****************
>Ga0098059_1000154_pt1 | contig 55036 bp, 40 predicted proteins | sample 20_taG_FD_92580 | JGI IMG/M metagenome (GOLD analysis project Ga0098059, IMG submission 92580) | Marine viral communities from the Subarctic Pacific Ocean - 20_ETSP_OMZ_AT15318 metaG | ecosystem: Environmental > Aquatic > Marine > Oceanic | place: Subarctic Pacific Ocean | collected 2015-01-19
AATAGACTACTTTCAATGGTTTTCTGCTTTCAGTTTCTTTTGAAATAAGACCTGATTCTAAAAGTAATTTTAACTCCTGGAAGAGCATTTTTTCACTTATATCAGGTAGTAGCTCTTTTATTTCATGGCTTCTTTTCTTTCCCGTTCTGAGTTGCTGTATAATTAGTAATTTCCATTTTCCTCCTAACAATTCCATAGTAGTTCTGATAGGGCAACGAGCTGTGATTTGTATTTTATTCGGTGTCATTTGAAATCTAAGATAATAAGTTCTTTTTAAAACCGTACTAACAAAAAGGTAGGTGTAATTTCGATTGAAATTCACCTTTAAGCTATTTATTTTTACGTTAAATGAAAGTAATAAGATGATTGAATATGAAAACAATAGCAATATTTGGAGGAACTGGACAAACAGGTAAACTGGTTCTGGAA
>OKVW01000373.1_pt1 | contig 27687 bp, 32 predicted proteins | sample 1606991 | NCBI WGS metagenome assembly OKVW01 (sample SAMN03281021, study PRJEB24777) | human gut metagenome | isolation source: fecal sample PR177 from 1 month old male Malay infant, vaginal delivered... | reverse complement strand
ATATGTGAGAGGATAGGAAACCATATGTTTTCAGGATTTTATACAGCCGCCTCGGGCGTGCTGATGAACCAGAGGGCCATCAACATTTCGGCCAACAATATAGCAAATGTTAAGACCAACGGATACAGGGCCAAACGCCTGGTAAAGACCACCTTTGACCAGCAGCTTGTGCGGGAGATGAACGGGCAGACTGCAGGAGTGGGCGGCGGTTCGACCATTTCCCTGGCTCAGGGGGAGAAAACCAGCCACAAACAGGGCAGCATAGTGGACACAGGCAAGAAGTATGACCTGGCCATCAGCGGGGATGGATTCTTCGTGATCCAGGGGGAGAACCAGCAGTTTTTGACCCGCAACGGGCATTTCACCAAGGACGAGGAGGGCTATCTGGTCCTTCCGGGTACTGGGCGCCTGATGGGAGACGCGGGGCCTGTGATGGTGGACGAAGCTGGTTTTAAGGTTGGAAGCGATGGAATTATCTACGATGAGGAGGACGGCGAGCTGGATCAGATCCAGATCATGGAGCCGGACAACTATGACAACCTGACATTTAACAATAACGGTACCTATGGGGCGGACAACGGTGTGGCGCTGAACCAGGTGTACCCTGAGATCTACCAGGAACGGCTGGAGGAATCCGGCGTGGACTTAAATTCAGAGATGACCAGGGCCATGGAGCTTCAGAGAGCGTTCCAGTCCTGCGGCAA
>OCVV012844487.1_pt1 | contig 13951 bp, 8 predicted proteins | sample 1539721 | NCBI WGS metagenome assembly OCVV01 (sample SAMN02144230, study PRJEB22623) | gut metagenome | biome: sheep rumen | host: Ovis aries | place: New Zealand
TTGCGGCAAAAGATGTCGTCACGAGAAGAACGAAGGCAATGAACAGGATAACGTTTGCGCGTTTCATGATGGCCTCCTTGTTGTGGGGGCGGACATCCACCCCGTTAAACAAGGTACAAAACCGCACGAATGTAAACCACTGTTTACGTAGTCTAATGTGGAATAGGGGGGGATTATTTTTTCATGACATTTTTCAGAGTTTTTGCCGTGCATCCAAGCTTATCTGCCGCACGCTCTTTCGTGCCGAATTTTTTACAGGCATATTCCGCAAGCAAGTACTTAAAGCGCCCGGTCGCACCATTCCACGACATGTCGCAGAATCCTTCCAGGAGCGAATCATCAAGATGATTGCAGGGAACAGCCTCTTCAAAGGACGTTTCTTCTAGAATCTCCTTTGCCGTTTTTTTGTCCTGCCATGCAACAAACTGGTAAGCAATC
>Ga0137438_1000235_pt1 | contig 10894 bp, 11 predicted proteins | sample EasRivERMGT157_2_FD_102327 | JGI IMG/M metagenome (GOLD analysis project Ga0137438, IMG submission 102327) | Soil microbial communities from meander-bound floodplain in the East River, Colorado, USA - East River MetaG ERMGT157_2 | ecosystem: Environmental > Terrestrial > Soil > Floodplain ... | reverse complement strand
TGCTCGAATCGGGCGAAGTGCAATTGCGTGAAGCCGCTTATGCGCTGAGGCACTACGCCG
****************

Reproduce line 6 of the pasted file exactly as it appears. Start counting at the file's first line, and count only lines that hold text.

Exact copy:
TTGCGGCAAAAGATGTCGTCACGAGAAGAACGAAGGCAATGAACAGGATAACGTTTGCGCGTTTCATGATGGCCTCCTTGTTGTGGGGGCGGACATCCACCCCGTTAAACAAGGTACAAAACCGCACGAATGTAAACCACTGTTTACGTAGTCTAATGTGGAATAGGGGGGGATTATTTTTTCATGACATTTTTCAGAGTTTTTGCCGTGCATCCAAGCTTATCTGCCGCACGCTCTTTCGTGCCGAATTTTTTACAGGCATATTCCGCAAGCAAGTACTTAAAGCGCCCGGTCGCACCATTCCACGACATGTCGCAGAATCCTTCCAGGAGCGAATCATCAAGATGATTGCAGGGAACAGCCTCTTCAAAGGACGTTTCTTCTAGAATCTCCTTTGCCGTTTTTTTGTCCTGCCATGCAACAAACTGGTAAGCAATC